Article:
Understand Mechanical Gear : Bevel Gear

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Mechanical Gear Bevel gear

BEVEL GEAR

Bevel gears transmit power between two intersecting shafts at any angle or between non- intersecting shafts. This design procedure will assist in the selection of preliminary bevel gear geometries where the applications load, speed, and desired gear ratios are known. The discussion will be limited to spiral bevel gears. The approach is also restricted to 90° shaft angles.
Mechanical Gear Bevel gear
Fig. 1 Bevel Gear

Two important concepts in gearing are pitch surface and pitch angle. The pitch surface of a gear is the imaginary toothless surface that you would have by averaging out the peaks and valleys of the individual teeth. The pitch surface of an ordinary gear is the shape of a cylinder. The pitch angle of a gear is the angle between the face of the pitch surface and the axis.

The most familiar kinds of bevel gears have pitch angles of less than 90 degrees and therefore are cone-shaped. This type of bevel gear is called external because the gear teeth point outward. The pitch surfaces of meshed external bevel gears are coaxial with the gear shafts; the apexes of the two surfaces are at the point of intersection of the shaft axes.

Mechanical Gear Bevel gear
Fig. 2 Bevel gear

Bevel gears that have pitch angles of greater than ninety degrees have teeth that point inward and are called internal bevel gears.

Bevel gears that have pitch angles of exactly 90 degrees have teeth that point outward parallel with the axis and resemble the points on a crown. That’s why this type of bevel gear is called a crown gear.

Miter gears are mating bevel gears with equal numbers of teeth and with axes at right angles.

Skew bevel gears are those for which the corresponding crown gear has teeth that are straight and oblique.

Types of bevel gears :

Bevel gears are classified in different types according to geometry:

  • Straight bevel gears have conical pitch surface and teeth are straight and tapering towards apex.
  • Spiral bevel gears have curved teeth at an angle allowing tooth contact to be gradual and smooth.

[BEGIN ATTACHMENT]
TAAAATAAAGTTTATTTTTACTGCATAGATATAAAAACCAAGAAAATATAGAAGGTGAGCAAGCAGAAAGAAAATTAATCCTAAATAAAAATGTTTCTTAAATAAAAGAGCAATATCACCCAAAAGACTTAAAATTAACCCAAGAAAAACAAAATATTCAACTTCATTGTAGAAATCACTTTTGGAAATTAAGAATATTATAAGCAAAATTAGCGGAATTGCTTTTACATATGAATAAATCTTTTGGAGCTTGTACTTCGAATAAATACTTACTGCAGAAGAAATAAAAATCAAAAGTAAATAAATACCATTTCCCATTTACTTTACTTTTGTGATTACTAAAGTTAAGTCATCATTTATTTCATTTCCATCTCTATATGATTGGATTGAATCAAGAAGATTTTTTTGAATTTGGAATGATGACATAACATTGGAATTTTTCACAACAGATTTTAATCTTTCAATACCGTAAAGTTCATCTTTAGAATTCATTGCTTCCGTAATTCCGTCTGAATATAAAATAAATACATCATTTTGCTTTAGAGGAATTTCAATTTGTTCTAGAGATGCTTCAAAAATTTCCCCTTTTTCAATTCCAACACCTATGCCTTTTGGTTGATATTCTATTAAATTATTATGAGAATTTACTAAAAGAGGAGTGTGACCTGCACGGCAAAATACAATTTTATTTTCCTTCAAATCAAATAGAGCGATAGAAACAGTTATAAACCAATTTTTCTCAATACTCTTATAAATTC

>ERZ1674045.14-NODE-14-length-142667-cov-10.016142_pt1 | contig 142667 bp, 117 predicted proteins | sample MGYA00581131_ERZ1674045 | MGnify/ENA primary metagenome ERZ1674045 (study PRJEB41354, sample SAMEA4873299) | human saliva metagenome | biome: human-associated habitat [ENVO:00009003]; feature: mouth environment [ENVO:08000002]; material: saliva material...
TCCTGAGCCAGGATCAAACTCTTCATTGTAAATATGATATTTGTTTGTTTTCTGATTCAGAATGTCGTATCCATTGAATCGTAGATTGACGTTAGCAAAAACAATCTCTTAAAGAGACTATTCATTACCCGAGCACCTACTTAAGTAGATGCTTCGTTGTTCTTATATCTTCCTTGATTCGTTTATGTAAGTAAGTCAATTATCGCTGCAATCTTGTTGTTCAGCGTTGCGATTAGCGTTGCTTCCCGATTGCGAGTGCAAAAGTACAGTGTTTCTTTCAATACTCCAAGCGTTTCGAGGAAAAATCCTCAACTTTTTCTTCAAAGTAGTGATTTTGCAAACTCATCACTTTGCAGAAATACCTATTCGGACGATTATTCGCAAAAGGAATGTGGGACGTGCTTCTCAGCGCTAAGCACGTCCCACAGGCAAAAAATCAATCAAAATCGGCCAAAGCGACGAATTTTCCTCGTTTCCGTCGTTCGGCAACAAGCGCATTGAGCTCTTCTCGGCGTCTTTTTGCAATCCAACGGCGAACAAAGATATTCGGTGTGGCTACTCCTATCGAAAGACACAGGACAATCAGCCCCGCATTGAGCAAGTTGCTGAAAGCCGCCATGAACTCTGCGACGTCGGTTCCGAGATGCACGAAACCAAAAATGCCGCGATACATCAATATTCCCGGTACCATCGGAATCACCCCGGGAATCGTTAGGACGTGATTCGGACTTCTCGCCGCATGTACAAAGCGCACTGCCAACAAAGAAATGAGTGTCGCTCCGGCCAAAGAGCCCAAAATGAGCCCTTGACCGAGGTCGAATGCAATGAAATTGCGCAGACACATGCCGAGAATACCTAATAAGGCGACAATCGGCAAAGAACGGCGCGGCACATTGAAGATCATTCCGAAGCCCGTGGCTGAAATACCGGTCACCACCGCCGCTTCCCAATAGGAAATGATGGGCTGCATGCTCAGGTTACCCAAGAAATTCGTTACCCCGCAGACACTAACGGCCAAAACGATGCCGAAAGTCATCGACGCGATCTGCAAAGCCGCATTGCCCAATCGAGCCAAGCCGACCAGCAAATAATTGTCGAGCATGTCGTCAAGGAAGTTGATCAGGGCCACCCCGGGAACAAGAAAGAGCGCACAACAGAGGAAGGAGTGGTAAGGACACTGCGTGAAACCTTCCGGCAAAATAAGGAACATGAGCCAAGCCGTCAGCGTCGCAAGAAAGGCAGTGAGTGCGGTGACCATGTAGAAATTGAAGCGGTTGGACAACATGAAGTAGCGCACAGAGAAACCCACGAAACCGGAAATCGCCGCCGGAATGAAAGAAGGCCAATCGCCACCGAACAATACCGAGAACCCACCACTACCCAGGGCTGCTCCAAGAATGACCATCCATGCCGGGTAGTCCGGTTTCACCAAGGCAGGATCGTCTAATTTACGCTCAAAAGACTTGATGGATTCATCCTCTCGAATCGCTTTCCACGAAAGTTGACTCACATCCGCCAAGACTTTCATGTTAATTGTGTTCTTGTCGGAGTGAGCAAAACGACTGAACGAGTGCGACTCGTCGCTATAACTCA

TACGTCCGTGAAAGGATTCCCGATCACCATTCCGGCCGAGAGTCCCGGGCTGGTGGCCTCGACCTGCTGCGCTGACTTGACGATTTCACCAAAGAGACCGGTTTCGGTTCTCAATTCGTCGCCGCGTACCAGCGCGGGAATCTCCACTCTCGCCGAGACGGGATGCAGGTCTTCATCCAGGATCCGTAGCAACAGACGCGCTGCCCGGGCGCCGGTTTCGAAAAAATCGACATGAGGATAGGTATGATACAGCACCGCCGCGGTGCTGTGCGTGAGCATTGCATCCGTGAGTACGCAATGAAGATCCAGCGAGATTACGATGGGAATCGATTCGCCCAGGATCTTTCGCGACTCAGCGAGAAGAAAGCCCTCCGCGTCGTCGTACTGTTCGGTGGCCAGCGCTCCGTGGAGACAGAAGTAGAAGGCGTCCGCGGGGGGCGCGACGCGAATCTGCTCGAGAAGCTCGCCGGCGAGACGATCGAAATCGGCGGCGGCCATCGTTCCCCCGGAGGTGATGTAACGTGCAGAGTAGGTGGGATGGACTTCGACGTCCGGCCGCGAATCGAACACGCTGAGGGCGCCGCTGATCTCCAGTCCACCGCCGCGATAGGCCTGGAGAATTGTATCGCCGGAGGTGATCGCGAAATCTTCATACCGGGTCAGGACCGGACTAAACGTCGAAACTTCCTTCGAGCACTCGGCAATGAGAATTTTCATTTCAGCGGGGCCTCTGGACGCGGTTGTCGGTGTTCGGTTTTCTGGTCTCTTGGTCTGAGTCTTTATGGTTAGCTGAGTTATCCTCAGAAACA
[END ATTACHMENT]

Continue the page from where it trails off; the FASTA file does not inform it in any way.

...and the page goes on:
• Zerol bevel gears are very similar to a bevel gear only exception is the teeth are curved: the ends of each tooth are co-planar with the axis, but the middle of each tooth is swept circumferential around the gear. Zerol bevel gears can be thought of as spiral bevel gears (which also have curved teeth) but with a spiral angle of zero (so the ends of the teeth align with the axis).
  • Hypoid bevel gears are similar to spiral bevel but the pitch surfaces are hyperbolic and not conical. Pinion can be offset above, or below,the gear center, thus allowing larger pinion diameter, and longer life and smoother mesh, with additional ratios e.g., 6:1, 8:1, 10:1. In a limiting case of making the “bevel” surface parallel with the axis of rotation, this configuration resembles a worm drive.
Advantages
  • This gear makes it possible to change the operating angle.
  • Differing of the number of teeth (effectively diameter) on each wheel allows mechanical advantage to be changed. By increasing or decreasing the ratio of teeth between the drive and driven wheels one may change the ratio of rotations between the two, meaning that the rotational drive and torque of the second wheel can be changed in relation to the first, with speed increasing and torque decreasing, or speed decreasing and torque increasing.
  • High efficiency (can be 98% or higher), can transfer power across non-intersecting shafts. Spiral bevel gears transmit loads evenly and are quieter than straight bevel.
Disadvantages
  • One wheel of such gear is designed to work with its complementary wheel and no other.
  • Must be precisely mounted.
  • The shafts’ bearings must be capable of supporting significant forces.

Reference :

  1. Green Mechanic
  2. Wikipedia

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